Taking the letter K in the Expo Architects series is Kisho Kurokawa, a leading figure in Japanese architecture of the 20th century who pioneered organic structures. At Osaka’s futuristic World Expo 1970, Kurokawa designed three pavilions: the Capsule House theme pavilion, the Takara Beautilion pavilion and the Toshiba-IHI pavilion.

A student of Kenzo Tange in the late 1950s, Kurokawa was one of the youngest founders of the Metabolist movement, which guided his architectural philosophy, seeking closer affiliation with natural processes and embracing impermanence. In creating a joint pavilion themed “Light for Man” for Japanese groups Toshiba and IHI, he magnificently put these ideas to use, creating a unique space-frame structure based on tetrahedron units.

From the outside, the 3,300m2 pavilion resembled a giant living creature with its imposing steel-plate three-dimensional trusses surrounding a giant red dome. Its visual impact was augmented by a 50-metre tower – also made from steel plates – visible from its main approach, as well as open joints, giving the impression of a futuristic forest.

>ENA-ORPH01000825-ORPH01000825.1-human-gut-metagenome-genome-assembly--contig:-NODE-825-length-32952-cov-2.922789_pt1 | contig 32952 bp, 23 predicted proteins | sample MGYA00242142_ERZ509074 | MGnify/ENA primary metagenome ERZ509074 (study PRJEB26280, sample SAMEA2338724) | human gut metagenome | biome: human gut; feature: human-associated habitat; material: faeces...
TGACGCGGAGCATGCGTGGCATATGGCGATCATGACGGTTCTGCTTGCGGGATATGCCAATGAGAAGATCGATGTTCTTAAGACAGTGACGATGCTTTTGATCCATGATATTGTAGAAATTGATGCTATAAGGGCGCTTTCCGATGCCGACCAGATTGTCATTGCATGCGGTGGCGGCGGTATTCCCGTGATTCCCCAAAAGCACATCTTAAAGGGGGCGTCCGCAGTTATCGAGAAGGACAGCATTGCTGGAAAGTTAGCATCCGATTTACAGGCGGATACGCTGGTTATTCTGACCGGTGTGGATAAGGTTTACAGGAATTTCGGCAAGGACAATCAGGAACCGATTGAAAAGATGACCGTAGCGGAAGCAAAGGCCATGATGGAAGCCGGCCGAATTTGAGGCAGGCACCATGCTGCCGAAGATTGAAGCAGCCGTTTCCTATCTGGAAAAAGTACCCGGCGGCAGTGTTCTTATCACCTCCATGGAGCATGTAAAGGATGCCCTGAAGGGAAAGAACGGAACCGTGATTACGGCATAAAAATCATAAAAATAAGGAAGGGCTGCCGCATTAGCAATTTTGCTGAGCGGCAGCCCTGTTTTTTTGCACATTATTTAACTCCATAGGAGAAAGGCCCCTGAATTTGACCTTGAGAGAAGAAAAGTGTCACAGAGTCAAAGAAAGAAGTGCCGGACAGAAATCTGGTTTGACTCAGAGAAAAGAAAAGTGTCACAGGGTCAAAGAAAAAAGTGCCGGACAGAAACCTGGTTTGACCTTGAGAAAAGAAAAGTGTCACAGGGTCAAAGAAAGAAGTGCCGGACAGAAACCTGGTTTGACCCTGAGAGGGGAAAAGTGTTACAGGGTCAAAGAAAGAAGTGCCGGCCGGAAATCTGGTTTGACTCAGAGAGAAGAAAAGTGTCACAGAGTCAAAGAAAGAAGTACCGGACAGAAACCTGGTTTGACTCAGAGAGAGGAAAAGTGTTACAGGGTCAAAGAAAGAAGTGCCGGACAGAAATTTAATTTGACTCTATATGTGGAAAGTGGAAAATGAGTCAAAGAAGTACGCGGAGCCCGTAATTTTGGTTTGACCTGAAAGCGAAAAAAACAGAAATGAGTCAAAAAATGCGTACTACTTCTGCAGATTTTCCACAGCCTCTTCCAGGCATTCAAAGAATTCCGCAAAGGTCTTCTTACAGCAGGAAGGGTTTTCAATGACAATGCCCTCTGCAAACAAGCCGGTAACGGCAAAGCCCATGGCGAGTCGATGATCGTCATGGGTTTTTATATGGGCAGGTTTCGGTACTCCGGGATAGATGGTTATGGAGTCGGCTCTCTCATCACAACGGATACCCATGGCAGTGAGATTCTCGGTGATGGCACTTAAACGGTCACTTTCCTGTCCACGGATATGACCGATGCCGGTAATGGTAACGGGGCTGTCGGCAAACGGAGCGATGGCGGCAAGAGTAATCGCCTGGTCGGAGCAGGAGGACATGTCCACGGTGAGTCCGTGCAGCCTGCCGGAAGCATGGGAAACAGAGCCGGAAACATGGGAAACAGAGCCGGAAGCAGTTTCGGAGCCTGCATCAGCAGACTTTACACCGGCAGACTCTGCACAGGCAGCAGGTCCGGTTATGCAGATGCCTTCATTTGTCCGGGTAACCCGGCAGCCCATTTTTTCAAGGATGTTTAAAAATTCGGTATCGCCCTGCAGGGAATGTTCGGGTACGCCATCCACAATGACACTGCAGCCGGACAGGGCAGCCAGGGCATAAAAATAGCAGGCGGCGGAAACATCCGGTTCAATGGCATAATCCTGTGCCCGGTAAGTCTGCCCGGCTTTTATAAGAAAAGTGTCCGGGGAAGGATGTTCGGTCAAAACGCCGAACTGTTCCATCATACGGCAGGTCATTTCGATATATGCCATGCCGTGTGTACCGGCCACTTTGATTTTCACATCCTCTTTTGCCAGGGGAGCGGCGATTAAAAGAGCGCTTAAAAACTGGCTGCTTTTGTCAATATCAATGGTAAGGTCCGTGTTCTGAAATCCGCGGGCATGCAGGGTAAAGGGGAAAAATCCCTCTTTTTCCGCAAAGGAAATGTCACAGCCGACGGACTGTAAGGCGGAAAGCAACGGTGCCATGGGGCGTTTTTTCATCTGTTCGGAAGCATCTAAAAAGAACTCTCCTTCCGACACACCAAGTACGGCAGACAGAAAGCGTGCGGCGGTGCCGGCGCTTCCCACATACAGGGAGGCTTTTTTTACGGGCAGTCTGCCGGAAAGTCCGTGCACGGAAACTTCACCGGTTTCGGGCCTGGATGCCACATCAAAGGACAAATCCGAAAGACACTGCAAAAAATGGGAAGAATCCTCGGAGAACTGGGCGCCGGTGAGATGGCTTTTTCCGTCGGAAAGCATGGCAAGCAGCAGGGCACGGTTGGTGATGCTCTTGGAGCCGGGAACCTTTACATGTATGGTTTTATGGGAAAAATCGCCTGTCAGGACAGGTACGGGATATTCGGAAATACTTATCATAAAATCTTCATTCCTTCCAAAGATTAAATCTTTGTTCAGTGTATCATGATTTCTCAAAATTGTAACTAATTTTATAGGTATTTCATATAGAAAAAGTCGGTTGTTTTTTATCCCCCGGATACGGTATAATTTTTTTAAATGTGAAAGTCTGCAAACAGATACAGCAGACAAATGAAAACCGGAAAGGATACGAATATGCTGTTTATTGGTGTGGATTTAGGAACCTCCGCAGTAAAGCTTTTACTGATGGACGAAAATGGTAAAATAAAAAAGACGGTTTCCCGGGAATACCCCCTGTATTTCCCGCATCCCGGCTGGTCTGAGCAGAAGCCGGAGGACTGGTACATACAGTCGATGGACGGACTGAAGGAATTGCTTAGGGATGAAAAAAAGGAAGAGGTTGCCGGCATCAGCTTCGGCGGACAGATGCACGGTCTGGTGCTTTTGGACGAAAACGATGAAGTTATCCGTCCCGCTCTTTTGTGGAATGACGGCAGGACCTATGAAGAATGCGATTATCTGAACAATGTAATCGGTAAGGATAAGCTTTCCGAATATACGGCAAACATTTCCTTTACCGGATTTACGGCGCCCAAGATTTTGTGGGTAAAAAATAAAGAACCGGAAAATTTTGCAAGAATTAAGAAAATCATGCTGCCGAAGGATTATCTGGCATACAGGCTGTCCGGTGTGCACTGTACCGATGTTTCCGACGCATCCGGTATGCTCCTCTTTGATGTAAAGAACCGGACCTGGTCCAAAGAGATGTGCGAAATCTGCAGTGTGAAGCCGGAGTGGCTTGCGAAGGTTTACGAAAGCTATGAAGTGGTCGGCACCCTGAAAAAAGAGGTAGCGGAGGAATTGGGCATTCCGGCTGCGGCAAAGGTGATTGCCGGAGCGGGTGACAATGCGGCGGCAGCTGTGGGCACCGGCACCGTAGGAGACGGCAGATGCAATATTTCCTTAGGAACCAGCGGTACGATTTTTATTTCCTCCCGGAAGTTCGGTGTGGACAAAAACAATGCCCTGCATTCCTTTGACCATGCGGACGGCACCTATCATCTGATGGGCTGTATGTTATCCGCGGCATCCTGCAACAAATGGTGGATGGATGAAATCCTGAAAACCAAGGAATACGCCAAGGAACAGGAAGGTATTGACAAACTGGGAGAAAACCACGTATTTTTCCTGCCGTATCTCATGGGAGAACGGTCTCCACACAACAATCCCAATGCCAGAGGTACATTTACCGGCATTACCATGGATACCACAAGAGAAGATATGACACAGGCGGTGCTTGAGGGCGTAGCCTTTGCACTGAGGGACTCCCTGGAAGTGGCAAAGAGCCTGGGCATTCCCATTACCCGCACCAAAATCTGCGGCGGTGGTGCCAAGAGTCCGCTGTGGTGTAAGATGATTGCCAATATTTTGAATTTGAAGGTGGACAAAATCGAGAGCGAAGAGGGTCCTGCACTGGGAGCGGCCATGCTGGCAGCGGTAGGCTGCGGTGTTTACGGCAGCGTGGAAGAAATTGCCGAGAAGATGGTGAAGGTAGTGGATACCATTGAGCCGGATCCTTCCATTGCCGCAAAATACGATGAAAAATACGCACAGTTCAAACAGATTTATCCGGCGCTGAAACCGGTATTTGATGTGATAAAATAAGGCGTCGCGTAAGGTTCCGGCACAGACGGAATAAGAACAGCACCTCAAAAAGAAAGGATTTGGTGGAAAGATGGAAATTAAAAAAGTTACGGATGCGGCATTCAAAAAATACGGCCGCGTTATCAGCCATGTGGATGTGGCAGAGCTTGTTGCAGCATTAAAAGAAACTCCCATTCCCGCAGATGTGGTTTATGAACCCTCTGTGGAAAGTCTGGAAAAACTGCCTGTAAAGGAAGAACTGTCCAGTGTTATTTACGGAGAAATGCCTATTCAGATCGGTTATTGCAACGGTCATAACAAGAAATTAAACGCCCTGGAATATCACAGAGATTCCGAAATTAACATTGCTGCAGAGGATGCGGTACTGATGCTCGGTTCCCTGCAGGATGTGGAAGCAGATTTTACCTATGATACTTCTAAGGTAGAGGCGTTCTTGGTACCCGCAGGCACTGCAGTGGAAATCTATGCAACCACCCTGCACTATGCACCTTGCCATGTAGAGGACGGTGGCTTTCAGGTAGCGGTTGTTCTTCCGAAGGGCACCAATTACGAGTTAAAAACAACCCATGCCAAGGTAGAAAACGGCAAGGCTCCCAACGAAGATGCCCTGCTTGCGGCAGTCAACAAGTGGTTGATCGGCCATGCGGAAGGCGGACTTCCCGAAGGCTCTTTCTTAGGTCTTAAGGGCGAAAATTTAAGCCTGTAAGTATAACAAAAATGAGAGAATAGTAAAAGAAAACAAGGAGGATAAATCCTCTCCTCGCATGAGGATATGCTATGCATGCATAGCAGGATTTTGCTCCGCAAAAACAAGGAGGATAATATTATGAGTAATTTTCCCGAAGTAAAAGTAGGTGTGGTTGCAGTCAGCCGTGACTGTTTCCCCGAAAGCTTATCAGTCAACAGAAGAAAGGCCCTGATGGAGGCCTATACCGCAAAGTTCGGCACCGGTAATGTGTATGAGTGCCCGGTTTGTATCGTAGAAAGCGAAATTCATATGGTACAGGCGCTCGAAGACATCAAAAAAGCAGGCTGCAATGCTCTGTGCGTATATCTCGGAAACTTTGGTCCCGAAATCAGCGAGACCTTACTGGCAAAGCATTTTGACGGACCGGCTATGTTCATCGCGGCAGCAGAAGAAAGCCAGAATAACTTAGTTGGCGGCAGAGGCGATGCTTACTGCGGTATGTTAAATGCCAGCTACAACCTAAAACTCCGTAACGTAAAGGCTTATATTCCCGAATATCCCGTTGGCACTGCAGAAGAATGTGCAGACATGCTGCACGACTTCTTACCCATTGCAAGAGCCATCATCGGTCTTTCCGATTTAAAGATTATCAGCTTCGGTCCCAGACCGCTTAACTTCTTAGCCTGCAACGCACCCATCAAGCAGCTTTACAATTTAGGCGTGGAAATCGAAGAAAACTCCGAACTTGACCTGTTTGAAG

Takara Beautilion pavilion

Within the dome, entered from a lower level, visitors could discover an audiovisual show within a 500-seat “Global Vision” theatre, featuring nine screens and a 26-metre revolving floor that raised and lowered the seats once per minute. The documentary showcased landscapes, cultures and young people from around the world, unified in their shared aim of building a better world for humanity.

Composed of simple constituent units in line with metabolist thinking, the pavilion was easily dismantled following the Expo, with its steel recycled for other uses.

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